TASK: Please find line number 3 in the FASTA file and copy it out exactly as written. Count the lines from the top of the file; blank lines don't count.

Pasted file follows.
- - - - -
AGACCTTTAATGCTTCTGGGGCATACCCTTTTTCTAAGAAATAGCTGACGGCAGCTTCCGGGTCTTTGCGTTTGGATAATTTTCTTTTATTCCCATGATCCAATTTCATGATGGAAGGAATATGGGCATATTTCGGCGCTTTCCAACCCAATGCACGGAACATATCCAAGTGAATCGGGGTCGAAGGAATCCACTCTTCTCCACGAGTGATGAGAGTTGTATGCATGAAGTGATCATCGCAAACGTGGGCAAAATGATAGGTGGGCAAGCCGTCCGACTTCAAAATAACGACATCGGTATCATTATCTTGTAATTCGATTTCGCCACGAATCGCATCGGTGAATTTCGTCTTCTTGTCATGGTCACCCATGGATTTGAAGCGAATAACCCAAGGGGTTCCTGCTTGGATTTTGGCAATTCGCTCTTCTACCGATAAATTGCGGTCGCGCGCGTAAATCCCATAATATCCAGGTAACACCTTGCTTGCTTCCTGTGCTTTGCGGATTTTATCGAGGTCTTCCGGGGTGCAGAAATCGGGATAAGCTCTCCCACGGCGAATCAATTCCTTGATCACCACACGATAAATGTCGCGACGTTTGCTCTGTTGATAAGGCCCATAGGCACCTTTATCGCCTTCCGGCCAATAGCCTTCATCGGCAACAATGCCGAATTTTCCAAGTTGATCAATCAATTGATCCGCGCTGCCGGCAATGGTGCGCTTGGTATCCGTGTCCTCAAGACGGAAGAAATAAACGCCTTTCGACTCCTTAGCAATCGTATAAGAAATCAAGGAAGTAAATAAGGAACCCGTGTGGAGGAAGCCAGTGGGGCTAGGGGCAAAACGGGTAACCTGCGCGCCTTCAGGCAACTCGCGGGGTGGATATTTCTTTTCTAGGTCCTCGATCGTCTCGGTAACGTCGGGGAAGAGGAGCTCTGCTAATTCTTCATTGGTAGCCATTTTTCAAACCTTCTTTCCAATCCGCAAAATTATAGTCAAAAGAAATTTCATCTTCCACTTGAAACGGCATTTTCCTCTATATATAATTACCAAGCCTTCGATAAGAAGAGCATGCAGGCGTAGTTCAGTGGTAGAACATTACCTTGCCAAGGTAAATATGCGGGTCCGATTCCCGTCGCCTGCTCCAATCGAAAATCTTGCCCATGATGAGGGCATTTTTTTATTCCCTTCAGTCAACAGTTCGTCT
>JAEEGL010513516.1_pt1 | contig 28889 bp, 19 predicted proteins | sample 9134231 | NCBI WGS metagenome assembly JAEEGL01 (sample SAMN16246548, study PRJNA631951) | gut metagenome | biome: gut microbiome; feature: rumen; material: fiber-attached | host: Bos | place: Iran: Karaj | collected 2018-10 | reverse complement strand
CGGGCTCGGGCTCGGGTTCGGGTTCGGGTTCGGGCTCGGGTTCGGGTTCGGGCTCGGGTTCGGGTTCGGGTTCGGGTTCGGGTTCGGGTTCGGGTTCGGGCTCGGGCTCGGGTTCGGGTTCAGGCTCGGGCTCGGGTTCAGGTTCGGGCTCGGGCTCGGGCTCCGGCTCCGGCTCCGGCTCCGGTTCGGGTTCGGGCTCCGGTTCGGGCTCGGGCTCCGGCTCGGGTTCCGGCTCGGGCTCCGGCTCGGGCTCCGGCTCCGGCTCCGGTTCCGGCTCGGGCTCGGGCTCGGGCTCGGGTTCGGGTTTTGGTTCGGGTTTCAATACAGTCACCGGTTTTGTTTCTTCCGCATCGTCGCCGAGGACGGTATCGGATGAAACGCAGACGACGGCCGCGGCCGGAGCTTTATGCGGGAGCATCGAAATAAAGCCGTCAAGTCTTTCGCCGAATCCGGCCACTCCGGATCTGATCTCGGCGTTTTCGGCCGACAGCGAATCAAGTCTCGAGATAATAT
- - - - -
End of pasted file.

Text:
CGGGCTCGGGCTCGGGTTCGGGTTCGGGTTCGGGCTCGGGTTCGGGTTCGGGCTCGGGTTCGGGTTCGGGTTCGGGTTCGGGTTCGGGTTCGGGTTCGGGCTCGGGCTCGGGTTCGGGTTCAGGCTCGGGCTCGGGTTCAGGTTCGGGCTCGGGCTCGGGCTCCGGCTCCGGCTCCGGCTCCGGTTCGGGTTCGGGCTCCGGTTCGGGCTCGGGCTCCGGCTCGGGTTCCGGCTCGGGCTCCGGCTCGGGCTCCGGCTCCGGCTCCGGTTCCGGCTCGGGCTCGGGCTCGGGCTCGGGTTCGGGTTTTGGTTCGGGTTTCAATACAGTCACCGGTTTTGTTTCTTCCGCATCGTCGCCGAGGACGGTATCGGATGAAACGCAGACGACGGCCGCGGCCGGAGCTTTATGCGGGAGCATCGAAATAAAGCCGTCAAGTCTTTCGCCGAATCCGGCCACTCCGGATCTGATCTCGGCGTTTTCGGCCGACAGCGAATCAAGTCTCGAGATAATAT